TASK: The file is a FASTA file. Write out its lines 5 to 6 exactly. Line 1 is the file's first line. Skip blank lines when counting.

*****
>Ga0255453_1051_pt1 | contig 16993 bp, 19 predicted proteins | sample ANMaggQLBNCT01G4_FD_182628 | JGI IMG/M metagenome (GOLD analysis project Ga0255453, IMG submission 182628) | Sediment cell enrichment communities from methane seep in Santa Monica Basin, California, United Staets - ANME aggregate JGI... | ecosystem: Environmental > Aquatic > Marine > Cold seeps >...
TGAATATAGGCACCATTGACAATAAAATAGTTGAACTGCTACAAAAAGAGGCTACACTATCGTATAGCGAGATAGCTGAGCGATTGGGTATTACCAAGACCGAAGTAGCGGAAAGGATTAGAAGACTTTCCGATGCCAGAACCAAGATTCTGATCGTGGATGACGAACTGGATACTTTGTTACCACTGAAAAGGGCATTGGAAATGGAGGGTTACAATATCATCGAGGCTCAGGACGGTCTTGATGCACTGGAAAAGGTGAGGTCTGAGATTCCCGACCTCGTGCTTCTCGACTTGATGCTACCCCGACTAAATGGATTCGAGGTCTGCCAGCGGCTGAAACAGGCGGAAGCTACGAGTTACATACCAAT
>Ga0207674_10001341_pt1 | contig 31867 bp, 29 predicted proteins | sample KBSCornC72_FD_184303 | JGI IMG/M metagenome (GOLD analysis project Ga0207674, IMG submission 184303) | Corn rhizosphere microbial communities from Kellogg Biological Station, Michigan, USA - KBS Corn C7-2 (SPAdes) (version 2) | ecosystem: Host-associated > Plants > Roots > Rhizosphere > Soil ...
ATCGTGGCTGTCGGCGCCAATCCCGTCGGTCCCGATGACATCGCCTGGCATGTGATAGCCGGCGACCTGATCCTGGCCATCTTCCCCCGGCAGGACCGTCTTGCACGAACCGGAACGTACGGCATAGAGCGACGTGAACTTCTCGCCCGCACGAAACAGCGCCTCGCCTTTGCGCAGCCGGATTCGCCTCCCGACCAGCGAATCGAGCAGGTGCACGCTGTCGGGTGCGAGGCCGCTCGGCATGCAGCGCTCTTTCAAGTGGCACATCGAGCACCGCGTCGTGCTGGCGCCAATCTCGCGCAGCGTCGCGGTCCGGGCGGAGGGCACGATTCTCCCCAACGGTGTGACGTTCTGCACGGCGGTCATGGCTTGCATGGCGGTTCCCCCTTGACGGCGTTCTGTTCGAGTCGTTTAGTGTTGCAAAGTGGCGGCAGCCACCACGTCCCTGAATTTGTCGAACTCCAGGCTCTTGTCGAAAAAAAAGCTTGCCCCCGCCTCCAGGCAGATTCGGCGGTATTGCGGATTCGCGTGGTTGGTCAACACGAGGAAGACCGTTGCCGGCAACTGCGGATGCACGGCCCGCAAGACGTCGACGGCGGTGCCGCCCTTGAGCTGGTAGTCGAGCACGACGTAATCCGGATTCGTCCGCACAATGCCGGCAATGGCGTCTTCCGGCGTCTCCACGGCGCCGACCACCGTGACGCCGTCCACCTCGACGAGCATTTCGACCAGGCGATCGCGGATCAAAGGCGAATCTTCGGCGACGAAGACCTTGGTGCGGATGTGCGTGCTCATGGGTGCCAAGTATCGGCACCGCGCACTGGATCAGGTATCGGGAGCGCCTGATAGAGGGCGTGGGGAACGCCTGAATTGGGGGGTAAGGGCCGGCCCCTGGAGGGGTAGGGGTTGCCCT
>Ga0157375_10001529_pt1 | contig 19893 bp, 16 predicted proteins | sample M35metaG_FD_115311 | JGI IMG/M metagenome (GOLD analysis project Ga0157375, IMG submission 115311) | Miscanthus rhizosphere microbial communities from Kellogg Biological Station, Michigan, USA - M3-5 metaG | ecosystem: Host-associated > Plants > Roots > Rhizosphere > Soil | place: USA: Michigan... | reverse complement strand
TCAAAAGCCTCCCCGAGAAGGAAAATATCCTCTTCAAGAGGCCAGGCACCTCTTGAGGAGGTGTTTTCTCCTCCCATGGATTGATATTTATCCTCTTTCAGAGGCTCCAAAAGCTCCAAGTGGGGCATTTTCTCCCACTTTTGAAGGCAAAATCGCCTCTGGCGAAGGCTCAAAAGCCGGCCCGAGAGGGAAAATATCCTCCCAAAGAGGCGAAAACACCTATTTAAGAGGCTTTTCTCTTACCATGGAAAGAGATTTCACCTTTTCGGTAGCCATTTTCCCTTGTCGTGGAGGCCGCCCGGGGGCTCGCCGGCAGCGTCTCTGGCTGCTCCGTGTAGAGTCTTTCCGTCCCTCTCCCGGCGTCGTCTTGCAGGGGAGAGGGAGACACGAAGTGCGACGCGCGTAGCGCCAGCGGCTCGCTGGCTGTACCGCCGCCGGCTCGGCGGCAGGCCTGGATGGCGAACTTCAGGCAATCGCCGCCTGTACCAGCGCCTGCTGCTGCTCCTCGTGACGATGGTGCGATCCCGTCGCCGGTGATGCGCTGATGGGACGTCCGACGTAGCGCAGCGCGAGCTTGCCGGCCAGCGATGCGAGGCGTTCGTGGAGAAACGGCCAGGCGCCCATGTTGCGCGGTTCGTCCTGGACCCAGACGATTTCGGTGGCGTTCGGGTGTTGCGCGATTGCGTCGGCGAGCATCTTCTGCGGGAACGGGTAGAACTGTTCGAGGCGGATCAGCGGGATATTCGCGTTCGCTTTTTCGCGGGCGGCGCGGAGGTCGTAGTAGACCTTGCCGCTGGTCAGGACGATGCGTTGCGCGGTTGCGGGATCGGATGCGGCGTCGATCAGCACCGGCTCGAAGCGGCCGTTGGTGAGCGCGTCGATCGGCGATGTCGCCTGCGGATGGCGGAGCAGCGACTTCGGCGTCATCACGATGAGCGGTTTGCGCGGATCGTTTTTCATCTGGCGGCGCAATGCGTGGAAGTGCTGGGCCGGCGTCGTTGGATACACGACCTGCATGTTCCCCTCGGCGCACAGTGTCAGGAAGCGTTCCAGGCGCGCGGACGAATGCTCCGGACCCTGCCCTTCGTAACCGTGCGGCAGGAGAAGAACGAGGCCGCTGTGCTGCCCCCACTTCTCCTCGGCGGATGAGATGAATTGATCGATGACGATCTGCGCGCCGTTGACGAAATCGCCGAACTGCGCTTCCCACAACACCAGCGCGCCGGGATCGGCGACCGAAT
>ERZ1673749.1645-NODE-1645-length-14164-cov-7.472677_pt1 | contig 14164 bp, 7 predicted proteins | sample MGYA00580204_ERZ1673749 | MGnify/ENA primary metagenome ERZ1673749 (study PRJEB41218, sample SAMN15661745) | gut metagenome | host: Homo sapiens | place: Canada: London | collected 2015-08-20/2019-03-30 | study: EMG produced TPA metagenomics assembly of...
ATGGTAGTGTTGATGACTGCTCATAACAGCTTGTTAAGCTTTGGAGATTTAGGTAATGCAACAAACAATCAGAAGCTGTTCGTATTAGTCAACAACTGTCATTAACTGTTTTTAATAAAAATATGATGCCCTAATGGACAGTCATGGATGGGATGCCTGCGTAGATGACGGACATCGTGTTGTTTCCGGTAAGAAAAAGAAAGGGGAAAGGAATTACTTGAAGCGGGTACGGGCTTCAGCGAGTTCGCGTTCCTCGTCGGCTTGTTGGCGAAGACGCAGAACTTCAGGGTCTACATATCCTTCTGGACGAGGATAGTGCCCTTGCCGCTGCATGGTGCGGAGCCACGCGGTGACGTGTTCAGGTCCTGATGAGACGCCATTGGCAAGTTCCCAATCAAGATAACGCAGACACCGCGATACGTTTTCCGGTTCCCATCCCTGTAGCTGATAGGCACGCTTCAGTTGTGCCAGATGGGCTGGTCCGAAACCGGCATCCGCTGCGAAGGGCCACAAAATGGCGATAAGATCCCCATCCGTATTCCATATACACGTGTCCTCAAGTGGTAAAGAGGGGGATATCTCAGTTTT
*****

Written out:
>Ga0157375_10001529_pt1 | contig 19893 bp, 16 predicted proteins | sample M35metaG_FD_115311 | JGI IMG/M metagenome (GOLD analysis project Ga0157375, IMG submission 115311) | Miscanthus rhizosphere microbial communities from Kellogg Biological Station, Michigan, USA - M3-5 metaG | ecosystem: Host-associated > Plants > Roots > Rhizosphere > Soil | place: USA: Michigan... | reverse complement strand
TCAAAAGCCTCCCCGAGAAGGAAAATATCCTCTTCAAGAGGCCAGGCACCTCTTGAGGAGGTGTTTTCTCCTCCCATGGATTGATATTTATCCTCTTTCAGAGGCTCCAAAAGCTCCAAGTGGGGCATTTTCTCCCACTTTTGAAGGCAAAATCGCCTCTGGCGAAGGCTCAAAAGCCGGCCCGAGAGGGAAAATATCCTCCCAAAGAGGCGAAAACACCTATTTAAGAGGCTTTTCTCTTACCATGGAAAGAGATTTCACCTTTTCGGTAGCCATTTTCCCTTGTCGTGGAGGCCGCCCGGGGGCTCGCCGGCAGCGTCTCTGGCTGCTCCGTGTAGAGTCTTTCCGTCCCTCTCCCGGCGTCGTCTTGCAGGGGAGAGGGAGACACGAAGTGCGACGCGCGTAGCGCCAGCGGCTCGCTGGCTGTACCGCCGCCGGCTCGGCGGCAGGCCTGGATGGCGAACTTCAGGCAATCGCCGCCTGTACCAGCGCCTGCTGCTGCTCCTCGTGACGATGGTGCGATCCCGTCGCCGGTGATGCGCTGATGGGACGTCCGACGTAGCGCAGCGCGAGCTTGCCGGCCAGCGATGCGAGGCGTTCGTGGAGAAACGGCCAGGCGCCCATGTTGCGCGGTTCGTCCTGGACCCAGACGATTTCGGTGGCGTTCGGGTGTTGCGCGATTGCGTCGGCGAGCATCTTCTGCGGGAACGGGTAGAACTGTTCGAGGCGGATCAGCGGGATATTCGCGTTCGCTTTTTCGCGGGCGGCGCGGAGGTCGTAGTAGACCTTGCCGCTGGTCAGGACGATGCGTTGCGCGGTTGCGGGATCGGATGCGGCGTCGATCAGCACCGGCTCGAAGCGGCCGTTGGTGAGCGCGTCGATCGGCGATGTCGCCTGCGGATGGCGGAGCAGCGACTTCGGCGTCATCACGATGAGCGGTTTGCGCGGATCGTTTTTCATCTGGCGGCGCAATGCGTGGAAGTGCTGGGCCGGCGTCGTTGGATACACGACCTGCATGTTCCCCTCGGCGCACAGTGTCAGGAAGCGTTCCAGGCGCGCGGACGAATGCTCCGGACCCTGCCCTTCGTAACCGTGCGGCAGGAGAAGAACGAGGCCGCTGTGCTGCCCCCACTTCTCCTCGGCGGATGAGATGAATTGATCGATGACGATCTGCGCGCCGTTGACGAAATCGCCGAACTGCGCTTCCCACAACACCAGCGCGCCGGGATCGGCGACCGAAT